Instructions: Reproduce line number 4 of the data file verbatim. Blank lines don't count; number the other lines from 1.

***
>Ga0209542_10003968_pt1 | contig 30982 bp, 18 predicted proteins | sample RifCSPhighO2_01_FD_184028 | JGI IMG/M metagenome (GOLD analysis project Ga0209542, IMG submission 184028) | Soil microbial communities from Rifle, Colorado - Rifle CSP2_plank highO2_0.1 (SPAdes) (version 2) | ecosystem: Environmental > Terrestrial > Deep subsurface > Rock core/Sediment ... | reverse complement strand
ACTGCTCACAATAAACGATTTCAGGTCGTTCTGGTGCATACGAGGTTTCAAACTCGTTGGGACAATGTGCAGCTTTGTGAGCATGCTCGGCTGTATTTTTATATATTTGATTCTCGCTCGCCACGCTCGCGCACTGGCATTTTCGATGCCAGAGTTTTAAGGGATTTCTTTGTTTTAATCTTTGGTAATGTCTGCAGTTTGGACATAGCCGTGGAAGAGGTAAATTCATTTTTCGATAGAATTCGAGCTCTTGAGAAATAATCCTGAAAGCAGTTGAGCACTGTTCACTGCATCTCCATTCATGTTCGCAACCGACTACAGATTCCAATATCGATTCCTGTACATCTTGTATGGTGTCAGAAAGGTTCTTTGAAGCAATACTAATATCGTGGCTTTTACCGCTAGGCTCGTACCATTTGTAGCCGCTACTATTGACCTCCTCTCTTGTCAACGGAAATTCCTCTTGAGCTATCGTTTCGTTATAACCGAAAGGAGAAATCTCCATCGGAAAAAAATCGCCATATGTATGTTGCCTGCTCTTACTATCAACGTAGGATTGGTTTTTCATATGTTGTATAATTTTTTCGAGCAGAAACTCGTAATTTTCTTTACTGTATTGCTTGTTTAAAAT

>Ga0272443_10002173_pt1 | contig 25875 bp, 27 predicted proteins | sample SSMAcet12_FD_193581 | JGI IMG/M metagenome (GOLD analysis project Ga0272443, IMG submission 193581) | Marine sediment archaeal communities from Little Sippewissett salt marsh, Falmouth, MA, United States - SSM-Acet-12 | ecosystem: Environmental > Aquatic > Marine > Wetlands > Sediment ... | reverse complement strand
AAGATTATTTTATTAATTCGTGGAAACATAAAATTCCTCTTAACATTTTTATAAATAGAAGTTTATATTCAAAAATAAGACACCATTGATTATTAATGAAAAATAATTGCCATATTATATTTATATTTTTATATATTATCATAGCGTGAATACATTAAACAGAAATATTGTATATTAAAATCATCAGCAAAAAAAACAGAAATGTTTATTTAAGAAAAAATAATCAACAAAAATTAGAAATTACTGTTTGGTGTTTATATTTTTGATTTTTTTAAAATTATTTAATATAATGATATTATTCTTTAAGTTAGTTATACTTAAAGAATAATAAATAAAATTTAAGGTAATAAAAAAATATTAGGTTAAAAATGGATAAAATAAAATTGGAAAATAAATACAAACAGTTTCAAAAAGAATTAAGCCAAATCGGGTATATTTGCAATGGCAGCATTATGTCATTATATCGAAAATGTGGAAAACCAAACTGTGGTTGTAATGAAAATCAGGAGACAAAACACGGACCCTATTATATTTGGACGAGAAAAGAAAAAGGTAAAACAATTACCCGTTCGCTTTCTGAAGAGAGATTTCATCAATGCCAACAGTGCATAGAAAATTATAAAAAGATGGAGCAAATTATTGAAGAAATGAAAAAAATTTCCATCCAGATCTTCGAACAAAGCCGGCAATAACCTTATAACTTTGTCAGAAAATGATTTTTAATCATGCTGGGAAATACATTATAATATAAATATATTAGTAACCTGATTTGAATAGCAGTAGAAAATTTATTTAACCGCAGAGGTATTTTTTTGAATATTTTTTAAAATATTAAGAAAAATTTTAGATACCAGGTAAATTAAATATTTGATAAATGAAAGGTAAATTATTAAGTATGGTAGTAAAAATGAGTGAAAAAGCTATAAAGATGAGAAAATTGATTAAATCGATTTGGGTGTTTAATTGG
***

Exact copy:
AAGATTATTTTATTAATTCGTGGAAACATAAAATTCCTCTTAACATTTTTATAAATAGAAGTTTATATTCAAAAATAAGACACCATTGATTATTAATGAAAAATAATTGCCATATTATATTTATATTTTTATATATTATCATAGCGTGAATACATTAAACAGAAATATTGTATATTAAAATCATCAGCAAAAAAAACAGAAATGTTTATTTAAGAAAAAATAATCAACAAAAATTAGAAATTACTGTTTGGTGTTTATATTTTTGATTTTTTTAAAATTATTTAATATAATGATATTATTCTTTAAGTTAGTTATACTTAAAGAATAATAAATAAAATTTAAGGTAATAAAAAAATATTAGGTTAAAAATGGATAAAATAAAATTGGAAAATAAATACAAACAGTTTCAAAAAGAATTAAGCCAAATCGGGTATATTTGCAATGGCAGCATTATGTCATTATATCGAAAATGTGGAAAACCAAACTGTGGTTGTAATGAAAATCAGGAGACAAAACACGGACCCTATTATATTTGGACGAGAAAAGAAAAAGGTAAAACAATTACCCGTTCGCTTTCTGAAGAGAGATTTCATCAATGCCAACAGTGCATAGAAAATTATAAAAAGATGGAGCAAATTATTGAAGAAATGAAAAAAATTTCCATCCAGATCTTCGAACAAAGCCGGCAATAACCTTATAACTTTGTCAGAAAATGATTTTTAATCATGCTGGGAAATACATTATAATATAAATATATTAGTAACCTGATTTGAATAGCAGTAGAAAATTTATTTAACCGCAGAGGTATTTTTTTGAATATTTTTTAAAATATTAAGAAAAATTTTAGATACCAGGTAAATTAAATATTTGATAAATGAAAGGTAAATTATTAAGTATGGTAGTAAAAATGAGTGAAAAAGCTATAAAGATGAGAAAATTGATTAAATCGATTTGGGTGTTTAATTGG